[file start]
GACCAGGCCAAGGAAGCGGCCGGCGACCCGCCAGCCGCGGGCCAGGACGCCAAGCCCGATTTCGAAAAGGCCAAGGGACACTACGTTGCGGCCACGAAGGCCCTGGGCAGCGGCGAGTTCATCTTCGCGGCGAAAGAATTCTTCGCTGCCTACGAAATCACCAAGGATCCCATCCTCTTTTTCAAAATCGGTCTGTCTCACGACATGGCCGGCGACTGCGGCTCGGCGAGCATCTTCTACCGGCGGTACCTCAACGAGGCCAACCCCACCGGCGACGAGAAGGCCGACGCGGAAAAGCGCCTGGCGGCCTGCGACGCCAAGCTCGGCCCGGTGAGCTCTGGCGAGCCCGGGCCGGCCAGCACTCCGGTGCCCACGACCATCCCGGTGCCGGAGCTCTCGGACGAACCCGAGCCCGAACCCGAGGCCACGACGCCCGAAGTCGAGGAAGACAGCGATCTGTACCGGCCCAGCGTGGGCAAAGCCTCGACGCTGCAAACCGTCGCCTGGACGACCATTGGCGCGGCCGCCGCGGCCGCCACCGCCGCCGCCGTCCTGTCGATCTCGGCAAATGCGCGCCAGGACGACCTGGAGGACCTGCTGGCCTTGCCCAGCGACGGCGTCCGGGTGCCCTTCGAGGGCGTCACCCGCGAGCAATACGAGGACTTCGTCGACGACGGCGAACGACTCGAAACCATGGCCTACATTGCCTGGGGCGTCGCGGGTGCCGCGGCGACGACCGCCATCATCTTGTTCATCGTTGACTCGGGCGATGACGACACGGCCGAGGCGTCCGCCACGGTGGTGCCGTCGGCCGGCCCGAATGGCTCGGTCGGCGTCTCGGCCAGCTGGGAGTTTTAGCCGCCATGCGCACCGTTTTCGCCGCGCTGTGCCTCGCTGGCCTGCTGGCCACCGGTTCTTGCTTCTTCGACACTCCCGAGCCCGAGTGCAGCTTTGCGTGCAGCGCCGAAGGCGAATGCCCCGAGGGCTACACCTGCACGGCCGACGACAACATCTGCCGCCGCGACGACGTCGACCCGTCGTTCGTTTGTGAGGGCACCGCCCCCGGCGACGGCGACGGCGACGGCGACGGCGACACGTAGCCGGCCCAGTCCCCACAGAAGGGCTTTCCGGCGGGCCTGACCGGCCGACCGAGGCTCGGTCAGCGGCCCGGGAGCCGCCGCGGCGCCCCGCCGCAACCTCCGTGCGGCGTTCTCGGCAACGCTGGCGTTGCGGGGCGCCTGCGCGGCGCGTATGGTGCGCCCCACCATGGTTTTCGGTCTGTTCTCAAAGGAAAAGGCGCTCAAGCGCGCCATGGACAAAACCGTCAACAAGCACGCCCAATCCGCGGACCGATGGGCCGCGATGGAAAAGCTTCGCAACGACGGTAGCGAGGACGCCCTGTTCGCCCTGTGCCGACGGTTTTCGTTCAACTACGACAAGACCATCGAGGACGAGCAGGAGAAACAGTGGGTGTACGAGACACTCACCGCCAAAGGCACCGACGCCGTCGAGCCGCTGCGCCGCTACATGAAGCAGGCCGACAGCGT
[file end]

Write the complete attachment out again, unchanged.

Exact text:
GACCAGGCCAAGGAAGCGGCCGGCGACCCGCCAGCCGCGGGCCAGGACGCCAAGCCCGATTTCGAAAAGGCCAAGGGACACTACGTTGCGGCCACGAAGGCCCTGGGCAGCGGCGAGTTCATCTTCGCGGCGAAAGAATTCTTCGCTGCCTACGAAATCACCAAGGATCCCATCCTCTTTTTCAAAATCGGTCTGTCTCACGACATGGCCGGCGACTGCGGCTCGGCGAGCATCTTCTACCGGCGGTACCTCAACGAGGCCAACCCCACCGGCGACGAGAAGGCCGACGCGGAAAAGCGCCTGGCGGCCTGCGACGCCAAGCTCGGCCCGGTGAGCTCTGGCGAGCCCGGGCCGGCCAGCACTCCGGTGCCCACGACCATCCCGGTGCCGGAGCTCTCGGACGAACCCGAGCCCGAACCCGAGGCCACGACGCCCGAAGTCGAGGAAGACAGCGATCTGTACCGGCCCAGCGTGGGCAAAGCCTCGACGCTGCAAACCGTCGCCTGGACGACCATTGGCGCGGCCGCCGCGGCCGCCACCGCCGCCGCCGTCCTGTCGATCTCGGCAAATGCGCGCCAGGACGACCTGGAGGACCTGCTGGCCTTGCCCAGCGACGGCGTCCGGGTGCCCTTCGAGGGCGTCACCCGCGAGCAATACGAGGACTTCGTCGACGACGGCGAACGACTCGAAACCATGGCCTACATTGCCTGGGGCGTCGCGGGTGCCGCGGCGACGACCGCCATCATCTTGTTCATCGTTGACTCGGGCGATGACGACACGGCCGAGGCGTCCGCCACGGTGGTGCCGTCGGCCGGCCCGAATGGCTCGGTCGGCGTCTCGGCCAGCTGGGAGTTTTAGCCGCCATGCGCACCGTTTTCGCCGCGCTGTGCCTCGCTGGCCTGCTGGCCACCGGTTCTTGCTTCTTCGACACTCCCGAGCCCGAGTGCAGCTTTGCGTGCAGCGCCGAAGGCGAATGCCCCGAGGGCTACACCTGCACGGCCGACGACAACATCTGCCGCCGCGACGACGTCGACCCGTCGTTCGTTTGTGAGGGCACCGCCCCCGGCGACGGCGACGGCGACGGCGACGGCGACACGTAGCCGGCCCAGTCCCCACAGAAGGGCTTTCCGGCGGGCCTGACCGGCCGACCGAGGCTCGGTCAGCGGCCCGGGAGCCGCCGCGGCGCCCCGCCGCAACCTCCGTGCGGCGTTCTCGGCAACGCTGGCGTTGCGGGGCGCCTGCGCGGCGCGTATGGTGCGCCCCACCATGGTTTTCGGTCTGTTCTCAAAGGAAAAGGCGCTCAAGCGCGCCATGGACAAAACCGTCAACAAGCACGCCCAATCCGCGGACCGATGGGCCGCGATGGAAAAGCTTCGCAACGACGGTAGCGAGGACGCCCTGTTCGCCCTGTGCCGACGGTTTTCGTTCAACTACGACAAGACCATCGAGGACGAGCAGGAGAAACAGTGGGTGTACGAGACACTCACCGCCAAAGGCACCGACGCCGTCGAGCCGCTGCGCCGCTACATGAAGCAGGCCGACAGCGT